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Pensioners squeezed as budget cuts go deeper

  • 2009-07-23
  • Staff and wire reports

FIGHTING FOR SURVIVAL: Pensioners are taking their grievances to court.

RIGA - The International Monetary Fund (IMF) is calling for Latvia to review its pension system in efforts to reduce its planned budget deficits as it continues negotiating over the next disbursement of international loans. The government says it does not plan to reduce pension levels further and will try to protect the socially more vulnerable parts of the population, says political party New Era's leader Solvita Aboltina, reports Latvian news portal Delfi.

The IMF also suggests for Latvia to revise the tax system, but on this issue as well the government promises not to give in too much as it wants to protect industry. Aboltina notes that it doesn't seem possible to increase tax rates without directly affecting the business environment.
This means that, in order to achieve the planned budget spending cuts, changes could be made elsewhere, including in the social budget. Informal discussions to raise revenue bring up ideas such as an increase in the retirement age.

 The IMF's main priority, in ensuring Latvia's continued receipt of the international rescue package of loans worth 7.5 billion euros, is to see that the government prepares next year's budget promising an 8.5 percent deficit. Aboltina emphasized that the government's main task under current circumstances is to protect socially vulnerable people, while using all possible efforts to get the economy going again.
Prime Minister Valdis Dombrovskis in an interview on LTV's program 'Good Morning, Latvia!' on July 14 acknowledged that IMF requirements for Latvia have been more ambitious, both in fiscal and tax policy, but he expressed hope for an agreement. "I think we will manage to agree on similar requirements as [was agreed] with the European Commission," said Dombrovskis.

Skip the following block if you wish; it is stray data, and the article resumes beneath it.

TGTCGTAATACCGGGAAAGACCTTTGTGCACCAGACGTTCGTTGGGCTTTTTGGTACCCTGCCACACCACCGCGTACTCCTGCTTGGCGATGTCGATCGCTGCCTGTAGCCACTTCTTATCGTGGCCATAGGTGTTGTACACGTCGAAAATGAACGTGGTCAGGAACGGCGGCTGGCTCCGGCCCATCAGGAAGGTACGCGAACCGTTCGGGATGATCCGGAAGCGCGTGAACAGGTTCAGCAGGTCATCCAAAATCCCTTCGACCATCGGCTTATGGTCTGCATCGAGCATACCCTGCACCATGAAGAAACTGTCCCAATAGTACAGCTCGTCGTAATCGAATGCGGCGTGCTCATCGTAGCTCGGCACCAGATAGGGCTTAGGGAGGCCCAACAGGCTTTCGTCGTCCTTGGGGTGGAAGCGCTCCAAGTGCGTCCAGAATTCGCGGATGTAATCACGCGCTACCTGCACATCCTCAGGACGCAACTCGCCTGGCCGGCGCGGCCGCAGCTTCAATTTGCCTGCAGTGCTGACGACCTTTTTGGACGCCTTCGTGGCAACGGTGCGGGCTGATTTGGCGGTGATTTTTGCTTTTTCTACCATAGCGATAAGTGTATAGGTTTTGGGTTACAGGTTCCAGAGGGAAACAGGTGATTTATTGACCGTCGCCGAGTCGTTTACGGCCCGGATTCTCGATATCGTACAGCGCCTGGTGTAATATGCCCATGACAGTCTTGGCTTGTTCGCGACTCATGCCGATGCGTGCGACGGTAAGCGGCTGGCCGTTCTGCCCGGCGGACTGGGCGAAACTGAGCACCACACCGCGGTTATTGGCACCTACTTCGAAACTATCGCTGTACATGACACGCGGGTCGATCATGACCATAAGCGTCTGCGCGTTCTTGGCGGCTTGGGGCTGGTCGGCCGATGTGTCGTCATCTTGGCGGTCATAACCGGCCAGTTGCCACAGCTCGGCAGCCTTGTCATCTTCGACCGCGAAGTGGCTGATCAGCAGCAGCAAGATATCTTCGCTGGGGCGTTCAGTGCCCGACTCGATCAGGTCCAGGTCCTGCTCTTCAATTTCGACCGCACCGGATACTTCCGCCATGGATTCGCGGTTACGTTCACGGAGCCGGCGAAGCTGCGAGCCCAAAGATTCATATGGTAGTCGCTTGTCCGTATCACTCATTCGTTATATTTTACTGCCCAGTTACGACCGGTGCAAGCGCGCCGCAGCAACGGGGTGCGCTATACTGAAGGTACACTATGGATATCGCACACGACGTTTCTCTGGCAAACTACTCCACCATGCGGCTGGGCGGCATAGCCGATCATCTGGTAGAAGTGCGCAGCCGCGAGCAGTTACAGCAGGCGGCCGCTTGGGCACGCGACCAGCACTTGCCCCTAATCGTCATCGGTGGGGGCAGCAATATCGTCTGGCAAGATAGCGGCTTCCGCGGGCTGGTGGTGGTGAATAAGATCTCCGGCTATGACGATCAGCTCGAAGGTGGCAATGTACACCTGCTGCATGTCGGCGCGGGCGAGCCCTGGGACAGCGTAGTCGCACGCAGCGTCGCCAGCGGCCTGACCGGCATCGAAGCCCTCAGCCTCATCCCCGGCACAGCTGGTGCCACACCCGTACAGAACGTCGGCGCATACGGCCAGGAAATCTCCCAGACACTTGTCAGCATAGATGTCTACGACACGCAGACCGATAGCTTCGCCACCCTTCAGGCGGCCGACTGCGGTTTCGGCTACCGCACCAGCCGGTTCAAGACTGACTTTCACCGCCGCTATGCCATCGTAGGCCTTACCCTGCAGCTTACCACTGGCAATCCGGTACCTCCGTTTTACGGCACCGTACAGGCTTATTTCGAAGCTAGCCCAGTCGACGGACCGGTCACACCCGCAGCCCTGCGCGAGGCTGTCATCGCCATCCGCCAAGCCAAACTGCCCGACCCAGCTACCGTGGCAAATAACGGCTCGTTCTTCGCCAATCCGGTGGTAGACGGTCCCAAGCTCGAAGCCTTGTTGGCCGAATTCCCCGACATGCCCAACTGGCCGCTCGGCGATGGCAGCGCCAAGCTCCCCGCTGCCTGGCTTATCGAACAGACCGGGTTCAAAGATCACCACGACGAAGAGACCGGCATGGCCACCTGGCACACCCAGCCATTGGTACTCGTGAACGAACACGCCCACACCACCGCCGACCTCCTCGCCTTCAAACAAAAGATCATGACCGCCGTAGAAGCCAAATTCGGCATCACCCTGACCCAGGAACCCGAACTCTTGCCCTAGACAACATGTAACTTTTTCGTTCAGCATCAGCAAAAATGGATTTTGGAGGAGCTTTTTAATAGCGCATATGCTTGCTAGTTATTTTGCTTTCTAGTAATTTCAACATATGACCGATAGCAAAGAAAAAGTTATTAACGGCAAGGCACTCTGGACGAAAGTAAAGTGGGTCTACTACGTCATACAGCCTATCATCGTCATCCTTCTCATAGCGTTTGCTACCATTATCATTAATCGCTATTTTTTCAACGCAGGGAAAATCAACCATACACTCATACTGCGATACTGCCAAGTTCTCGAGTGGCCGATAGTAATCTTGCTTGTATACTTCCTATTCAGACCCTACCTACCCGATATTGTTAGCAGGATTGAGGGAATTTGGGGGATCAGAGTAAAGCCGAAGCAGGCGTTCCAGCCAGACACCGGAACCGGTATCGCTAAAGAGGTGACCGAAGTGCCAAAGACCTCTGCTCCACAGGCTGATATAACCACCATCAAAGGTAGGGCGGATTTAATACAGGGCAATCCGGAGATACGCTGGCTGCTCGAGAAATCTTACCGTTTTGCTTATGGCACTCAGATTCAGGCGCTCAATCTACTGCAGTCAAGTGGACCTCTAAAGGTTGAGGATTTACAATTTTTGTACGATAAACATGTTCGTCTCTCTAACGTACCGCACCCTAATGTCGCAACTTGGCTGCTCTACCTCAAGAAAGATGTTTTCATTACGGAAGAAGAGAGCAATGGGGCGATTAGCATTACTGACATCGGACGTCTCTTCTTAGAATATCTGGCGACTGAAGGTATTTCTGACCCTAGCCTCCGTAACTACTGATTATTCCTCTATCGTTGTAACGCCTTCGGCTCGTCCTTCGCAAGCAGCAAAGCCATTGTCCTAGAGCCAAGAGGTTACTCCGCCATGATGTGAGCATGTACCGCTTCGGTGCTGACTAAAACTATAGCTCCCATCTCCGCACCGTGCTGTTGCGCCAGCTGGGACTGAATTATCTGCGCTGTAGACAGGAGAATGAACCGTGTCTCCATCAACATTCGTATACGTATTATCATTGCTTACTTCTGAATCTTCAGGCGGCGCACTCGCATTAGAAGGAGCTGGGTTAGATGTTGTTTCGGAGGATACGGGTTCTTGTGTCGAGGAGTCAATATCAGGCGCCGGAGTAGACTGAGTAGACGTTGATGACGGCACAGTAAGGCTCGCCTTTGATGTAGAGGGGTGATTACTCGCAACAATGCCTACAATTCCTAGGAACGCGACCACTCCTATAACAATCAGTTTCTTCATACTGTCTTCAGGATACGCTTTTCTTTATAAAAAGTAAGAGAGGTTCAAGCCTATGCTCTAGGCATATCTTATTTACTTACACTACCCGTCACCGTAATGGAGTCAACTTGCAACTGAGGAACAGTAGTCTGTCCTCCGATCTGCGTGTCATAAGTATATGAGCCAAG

Moves to slash into social spending however are creating a stir among pensioners, who are facing cuts in what are already meager state support payments. Taking the legal route, the pensioners are taking their grievances to court. The Constitutional Court on July 17 started proceedings on the first two cases on pension cuts for working retirees, reports news wire service LETA.
The Court, which has been inundated with more than 5,000 complaints filed, has declared it will not provide individual replies to each of the cases any longer, says the Constitutional Court chairman's aide Lina Kovalevska.

The petitioners will be heard en masse instead as the thousands of complaints will be attached to the materials in the case, thereby allowing their opinions to be taken into consideration, Kovalevska remarked. The reason given for this change is that listening to each petition would take up too much of the Court's time and resources.
The Constitutional Court will also take up the question of whether amendments to the Pension Law are in conformance with the Constitution's Articles 1, 91, 105 and 109, and whether they discriminate against pensioners. This issue was brought up by petitions contesting the provision of the amendments, which said that employed or self-employed pensioners will have their pensions reduced 30 percent from July 1 this year, to December 31, 2012.

Article 109 of the Constitution states that 'Everyone has the right to social security in old age, for work disability, for unemployment and in other cases as provided by law.'